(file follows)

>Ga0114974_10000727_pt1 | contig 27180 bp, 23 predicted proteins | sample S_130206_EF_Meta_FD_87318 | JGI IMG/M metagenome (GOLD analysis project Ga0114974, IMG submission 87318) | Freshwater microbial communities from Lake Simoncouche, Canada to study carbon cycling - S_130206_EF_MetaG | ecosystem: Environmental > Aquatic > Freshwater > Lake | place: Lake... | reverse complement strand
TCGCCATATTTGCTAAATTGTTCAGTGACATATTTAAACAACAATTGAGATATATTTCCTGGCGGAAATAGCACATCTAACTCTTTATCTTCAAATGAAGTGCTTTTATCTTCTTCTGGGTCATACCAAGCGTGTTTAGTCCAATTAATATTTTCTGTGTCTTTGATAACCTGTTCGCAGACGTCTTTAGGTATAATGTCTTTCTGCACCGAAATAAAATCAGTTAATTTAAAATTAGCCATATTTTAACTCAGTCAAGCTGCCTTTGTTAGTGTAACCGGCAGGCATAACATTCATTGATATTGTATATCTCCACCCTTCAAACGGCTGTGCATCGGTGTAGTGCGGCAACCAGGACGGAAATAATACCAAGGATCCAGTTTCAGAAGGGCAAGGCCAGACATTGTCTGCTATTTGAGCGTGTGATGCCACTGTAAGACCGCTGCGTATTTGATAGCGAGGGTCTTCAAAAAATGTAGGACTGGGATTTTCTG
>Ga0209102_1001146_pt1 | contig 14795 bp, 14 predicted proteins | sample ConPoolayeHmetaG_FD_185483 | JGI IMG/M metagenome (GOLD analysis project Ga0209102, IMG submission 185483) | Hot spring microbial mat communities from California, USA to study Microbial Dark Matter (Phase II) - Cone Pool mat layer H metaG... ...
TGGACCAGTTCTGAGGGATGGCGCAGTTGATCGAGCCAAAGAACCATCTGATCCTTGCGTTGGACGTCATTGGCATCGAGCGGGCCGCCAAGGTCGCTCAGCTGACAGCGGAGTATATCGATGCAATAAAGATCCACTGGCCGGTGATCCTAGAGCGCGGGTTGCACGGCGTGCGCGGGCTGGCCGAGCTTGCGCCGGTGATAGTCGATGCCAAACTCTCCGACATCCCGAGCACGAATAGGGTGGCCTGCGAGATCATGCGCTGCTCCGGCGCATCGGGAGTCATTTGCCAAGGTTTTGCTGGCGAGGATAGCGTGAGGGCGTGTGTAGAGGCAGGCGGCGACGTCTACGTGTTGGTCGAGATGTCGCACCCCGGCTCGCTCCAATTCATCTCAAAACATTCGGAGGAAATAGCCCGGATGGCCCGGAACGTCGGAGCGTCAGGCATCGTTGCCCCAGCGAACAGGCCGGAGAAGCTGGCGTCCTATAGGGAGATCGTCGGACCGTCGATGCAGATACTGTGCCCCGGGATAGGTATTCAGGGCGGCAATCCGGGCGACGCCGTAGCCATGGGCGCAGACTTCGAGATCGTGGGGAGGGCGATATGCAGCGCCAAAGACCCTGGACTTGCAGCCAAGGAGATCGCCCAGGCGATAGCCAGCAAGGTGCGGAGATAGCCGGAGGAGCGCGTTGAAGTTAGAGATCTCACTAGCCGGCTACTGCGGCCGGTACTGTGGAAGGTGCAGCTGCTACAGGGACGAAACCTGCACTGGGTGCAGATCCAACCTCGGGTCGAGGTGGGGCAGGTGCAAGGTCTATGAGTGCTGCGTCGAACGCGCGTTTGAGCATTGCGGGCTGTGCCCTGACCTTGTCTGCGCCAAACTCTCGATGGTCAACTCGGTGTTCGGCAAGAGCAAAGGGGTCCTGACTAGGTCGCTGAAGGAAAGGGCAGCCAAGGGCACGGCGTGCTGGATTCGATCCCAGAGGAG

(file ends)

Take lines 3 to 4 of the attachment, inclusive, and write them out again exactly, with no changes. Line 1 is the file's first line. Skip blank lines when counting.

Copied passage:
>Ga0209102_1001146_pt1 | contig 14795 bp, 14 predicted proteins | sample ConPoolayeHmetaG_FD_185483 | JGI IMG/M metagenome (GOLD analysis project Ga0209102, IMG submission 185483) | Hot spring microbial mat communities from California, USA to study Microbial Dark Matter (Phase II) - Cone Pool mat layer H metaG... ...
TGGACCAGTTCTGAGGGATGGCGCAGTTGATCGAGCCAAAGAACCATCTGATCCTTGCGTTGGACGTCATTGGCATCGAGCGGGCCGCCAAGGTCGCTCAGCTGACAGCGGAGTATATCGATGCAATAAAGATCCACTGGCCGGTGATCCTAGAGCGCGGGTTGCACGGCGTGCGCGGGCTGGCCGAGCTTGCGCCGGTGATAGTCGATGCCAAACTCTCCGACATCCCGAGCACGAATAGGGTGGCCTGCGAGATCATGCGCTGCTCCGGCGCATCGGGAGTCATTTGCCAAGGTTTTGCTGGCGAGGATAGCGTGAGGGCGTGTGTAGAGGCAGGCGGCGACGTCTACGTGTTGGTCGAGATGTCGCACCCCGGCTCGCTCCAATTCATCTCAAAACATTCGGAGGAAATAGCCCGGATGGCCCGGAACGTCGGAGCGTCAGGCATCGTTGCCCCAGCGAACAGGCCGGAGAAGCTGGCGTCCTATAGGGAGATCGTCGGACCGTCGATGCAGATACTGTGCCCCGGGATAGGTATTCAGGGCGGCAATCCGGGCGACGCCGTAGCCATGGGCGCAGACTTCGAGATCGTGGGGAGGGCGATATGCAGCGCCAAAGACCCTGGACTTGCAGCCAAGGAGATCGCCCAGGCGATAGCCAGCAAGGTGCGGAGATAGCCGGAGGAGCGCGTTGAAGTTAGAGATCTCACTAGCCGGCTACTGCGGCCGGTACTGTGGAAGGTGCAGCTGCTACAGGGACGAAACCTGCACTGGGTGCAGATCCAACCTCGGGTCGAGGTGGGGCAGGTGCAAGGTCTATGAGTGCTGCGTCGAACGCGCGTTTGAGCATTGCGGGCTGTGCCCTGACCTTGTCTGCGCCAAACTCTCGATGGTCAACTCGGTGTTCGGCAAGAGCAAAGGGGTCCTGACTAGGTCGCTGAAGGAAAGGGCAGCCAAGGGCACGGCGTGCTGGATTCGATCCCAGAGGAG